A distended stomach, commonly referred to as bloating, is often caused by gas. Though the condition is uncomfortable, it normally goes away within a few hours. Children frequently develop a loose stool and diarrhea along with bloating when they overeat, suffer from minor illnesses, or have food sensitivities. In most cases, the bloating and diarrhea are not caused by serious underlying conditions. However, if a child repeatedly develops these symptoms or if the symptoms don't go away on their own, she may have a serious illness. Consult a doctor for more information.
Pediatrician Dr. William Sears, M.D. explains that food allergies typically provoke an immediate reaction and don't typically cause stomach problems. Food sensitivities, however, cause stomach problems several hours or days after a child eats the offending food. The gastrointestinal irritation might cause bloating or gas, leading to a distended stomach. If your child frequently develops symptoms, begin keeping a food log. Carefully monitor what your child eats and whether and when she gets sick. Some babies are lactose or soy intolerant, so baby formula may be the culprit. Ask your pediatrician about a formula that won't upset your child's stomach. If you are breastfeeding, something you ate and then passed along in your breast milk may have caused symptoms.
When a child eats more than his stomach can comfortably hold, his abdomen might grow distended and he may develop diarrhea as his body attempts to eliminate the excess food. Encourage your child to eat slowly so he has a chance to feel full. Don't serve sugary snacks and sweetened juices and sodas.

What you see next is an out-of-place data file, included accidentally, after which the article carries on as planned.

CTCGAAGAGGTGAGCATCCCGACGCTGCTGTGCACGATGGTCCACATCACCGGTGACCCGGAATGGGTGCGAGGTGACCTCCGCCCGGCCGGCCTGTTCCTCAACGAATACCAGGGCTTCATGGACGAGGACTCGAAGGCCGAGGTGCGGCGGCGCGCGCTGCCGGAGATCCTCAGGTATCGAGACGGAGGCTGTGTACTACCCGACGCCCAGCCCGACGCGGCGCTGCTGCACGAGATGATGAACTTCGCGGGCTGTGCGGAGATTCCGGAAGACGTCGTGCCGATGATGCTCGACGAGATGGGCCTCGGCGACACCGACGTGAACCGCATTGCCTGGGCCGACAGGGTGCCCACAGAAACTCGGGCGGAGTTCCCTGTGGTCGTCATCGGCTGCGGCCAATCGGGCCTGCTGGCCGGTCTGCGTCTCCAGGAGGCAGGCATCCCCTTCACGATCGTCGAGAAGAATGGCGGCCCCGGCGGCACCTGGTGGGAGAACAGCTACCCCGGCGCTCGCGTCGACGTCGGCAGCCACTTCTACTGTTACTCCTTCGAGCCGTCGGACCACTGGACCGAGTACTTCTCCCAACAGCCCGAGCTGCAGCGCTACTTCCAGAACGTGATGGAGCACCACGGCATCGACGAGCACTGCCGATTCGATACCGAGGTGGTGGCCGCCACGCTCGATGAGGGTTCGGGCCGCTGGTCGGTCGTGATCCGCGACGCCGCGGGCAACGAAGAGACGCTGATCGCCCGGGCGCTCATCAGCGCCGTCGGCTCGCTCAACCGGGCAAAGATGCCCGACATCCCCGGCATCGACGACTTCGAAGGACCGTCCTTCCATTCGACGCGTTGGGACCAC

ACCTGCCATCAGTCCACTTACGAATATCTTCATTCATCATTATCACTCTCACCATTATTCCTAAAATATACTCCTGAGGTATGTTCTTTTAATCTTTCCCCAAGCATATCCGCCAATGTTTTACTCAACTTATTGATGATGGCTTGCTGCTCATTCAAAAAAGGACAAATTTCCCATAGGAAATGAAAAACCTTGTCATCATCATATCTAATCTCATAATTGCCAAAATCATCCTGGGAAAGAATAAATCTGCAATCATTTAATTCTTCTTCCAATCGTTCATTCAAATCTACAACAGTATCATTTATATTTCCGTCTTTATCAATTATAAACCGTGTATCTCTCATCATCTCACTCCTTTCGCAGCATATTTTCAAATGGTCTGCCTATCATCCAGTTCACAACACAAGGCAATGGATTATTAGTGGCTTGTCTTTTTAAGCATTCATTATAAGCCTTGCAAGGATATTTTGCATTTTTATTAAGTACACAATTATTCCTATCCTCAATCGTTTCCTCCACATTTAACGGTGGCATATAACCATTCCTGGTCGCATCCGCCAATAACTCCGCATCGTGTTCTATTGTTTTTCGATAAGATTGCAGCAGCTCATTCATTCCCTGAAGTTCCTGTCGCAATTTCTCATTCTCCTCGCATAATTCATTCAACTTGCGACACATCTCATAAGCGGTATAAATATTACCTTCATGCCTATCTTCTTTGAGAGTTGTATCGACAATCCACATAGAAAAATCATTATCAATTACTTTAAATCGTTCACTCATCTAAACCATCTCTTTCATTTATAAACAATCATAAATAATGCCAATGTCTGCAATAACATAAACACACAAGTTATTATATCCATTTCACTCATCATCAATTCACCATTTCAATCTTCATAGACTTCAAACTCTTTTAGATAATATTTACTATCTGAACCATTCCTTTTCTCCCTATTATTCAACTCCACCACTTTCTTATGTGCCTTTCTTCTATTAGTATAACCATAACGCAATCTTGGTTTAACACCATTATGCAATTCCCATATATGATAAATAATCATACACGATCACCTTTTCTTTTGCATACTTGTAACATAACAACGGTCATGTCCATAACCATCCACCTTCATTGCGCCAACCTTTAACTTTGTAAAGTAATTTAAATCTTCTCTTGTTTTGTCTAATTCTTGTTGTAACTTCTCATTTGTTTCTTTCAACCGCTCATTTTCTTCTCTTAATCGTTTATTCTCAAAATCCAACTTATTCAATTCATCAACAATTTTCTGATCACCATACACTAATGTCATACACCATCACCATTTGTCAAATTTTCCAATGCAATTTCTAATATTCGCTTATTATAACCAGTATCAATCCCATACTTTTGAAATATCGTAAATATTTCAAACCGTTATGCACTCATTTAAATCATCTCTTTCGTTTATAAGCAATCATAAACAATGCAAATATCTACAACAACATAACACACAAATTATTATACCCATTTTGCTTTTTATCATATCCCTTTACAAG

Sears explains that sugary and processed foods can have serious negative effects on a child's digestive system. Children who eat lots of sweets and processed foods may develop diarrhea, gas, bloating and nausea. Encourage your child to eat fruit, vegetables and nuts as a snack and give her water instead of soda or juice.
Stomach viruses frequently cause diarrhea and bloating, according to the American Academy of Pediatrics. Children's stomach lining may be irritated by a virus or bacteria, resulting in swelling. Give your child lots of water to keep her hydrated and call your pediatrician. Occasionally, the common cold, sinus infections and other ailments cause stomach problems as the infection moves to the stomach.
Rarely, serious diseases such as gallstones, pancreatitis, appendicitis and liver disease cause the stomach to swell. Children may also develop diarrhea. If your child has severe pain around her belly button that then moves to her lower right side, she may have appendicitis, according to the U.S. National Library of Medicine. If a distended stomach and diarrhea last more than a day, ask your pediatrician to examine your child and test her for serious illnesses.